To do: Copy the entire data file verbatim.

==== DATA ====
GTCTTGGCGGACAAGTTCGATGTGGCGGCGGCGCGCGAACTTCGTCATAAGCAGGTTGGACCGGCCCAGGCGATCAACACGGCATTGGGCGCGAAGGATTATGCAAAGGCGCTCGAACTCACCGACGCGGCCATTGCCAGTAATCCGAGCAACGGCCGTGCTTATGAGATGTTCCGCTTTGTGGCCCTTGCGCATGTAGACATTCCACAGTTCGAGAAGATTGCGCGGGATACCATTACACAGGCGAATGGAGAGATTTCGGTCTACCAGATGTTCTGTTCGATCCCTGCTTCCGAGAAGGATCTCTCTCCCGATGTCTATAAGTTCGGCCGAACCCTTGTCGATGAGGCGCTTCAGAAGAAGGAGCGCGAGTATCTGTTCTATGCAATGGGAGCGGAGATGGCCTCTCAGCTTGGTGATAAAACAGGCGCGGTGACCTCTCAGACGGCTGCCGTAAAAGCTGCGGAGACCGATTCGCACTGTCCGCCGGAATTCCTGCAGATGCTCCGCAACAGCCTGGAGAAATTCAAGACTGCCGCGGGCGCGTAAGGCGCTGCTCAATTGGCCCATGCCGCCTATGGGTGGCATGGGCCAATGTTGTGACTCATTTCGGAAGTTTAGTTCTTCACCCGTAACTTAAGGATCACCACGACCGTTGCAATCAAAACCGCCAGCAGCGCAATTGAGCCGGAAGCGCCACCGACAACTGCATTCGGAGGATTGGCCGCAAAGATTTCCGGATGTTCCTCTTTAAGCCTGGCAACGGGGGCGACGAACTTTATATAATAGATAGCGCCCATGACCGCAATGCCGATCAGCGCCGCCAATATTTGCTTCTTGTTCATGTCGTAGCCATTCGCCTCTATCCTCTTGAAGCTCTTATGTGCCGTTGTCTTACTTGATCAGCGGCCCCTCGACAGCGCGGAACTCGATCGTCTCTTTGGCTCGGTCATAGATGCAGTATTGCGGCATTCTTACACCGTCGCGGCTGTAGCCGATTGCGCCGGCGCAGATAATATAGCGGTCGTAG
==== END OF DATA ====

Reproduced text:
GTCTTGGCGGACAAGTTCGATGTGGCGGCGGCGCGCGAACTTCGTCATAAGCAGGTTGGACCGGCCCAGGCGATCAACACGGCATTGGGCGCGAAGGATTATGCAAAGGCGCTCGAACTCACCGACGCGGCCATTGCCAGTAATCCGAGCAACGGCCGTGCTTATGAGATGTTCCGCTTTGTGGCCCTTGCGCATGTAGACATTCCACAGTTCGAGAAGATTGCGCGGGATACCATTACACAGGCGAATGGAGAGATTTCGGTCTACCAGATGTTCTGTTCGATCCCTGCTTCCGAGAAGGATCTCTCTCCCGATGTCTATAAGTTCGGCCGAACCCTTGTCGATGAGGCGCTTCAGAAGAAGGAGCGCGAGTATCTGTTCTATGCAATGGGAGCGGAGATGGCCTCTCAGCTTGGTGATAAAACAGGCGCGGTGACCTCTCAGACGGCTGCCGTAAAAGCTGCGGAGACCGATTCGCACTGTCCGCCGGAATTCCTGCAGATGCTCCGCAACAGCCTGGAGAAATTCAAGACTGCCGCGGGCGCGTAAGGCGCTGCTCAATTGGCCCATGCCGCCTATGGGTGGCATGGGCCAATGTTGTGACTCATTTCGGAAGTTTAGTTCTTCACCCGTAACTTAAGGATCACCACGACCGTTGCAATCAAAACCGCCAGCAGCGCAATTGAGCCGGAAGCGCCACCGACAACTGCATTCGGAGGATTGGCCGCAAAGATTTCCGGATGTTCCTCTTTAAGCCTGGCAACGGGGGCGACGAACTTTATATAATAGATAGCGCCCATGACCGCAATGCCGATCAGCGCCGCCAATATTTGCTTCTTGTTCATGTCGTAGCCATTCGCCTCTATCCTCTTGAAGCTCTTATGTGCCGTTGTCTTACTTGATCAGCGGCCCCTCGACAGCGCGGAACTCGATCGTCTCTTTGGCTCGGTCATAGATGCAGTATTGCGGCATTCTTACACCGTCGCGGCTGTAGCCGATTGCGCCGGCGCAGATAATATAGCGGTCGTAG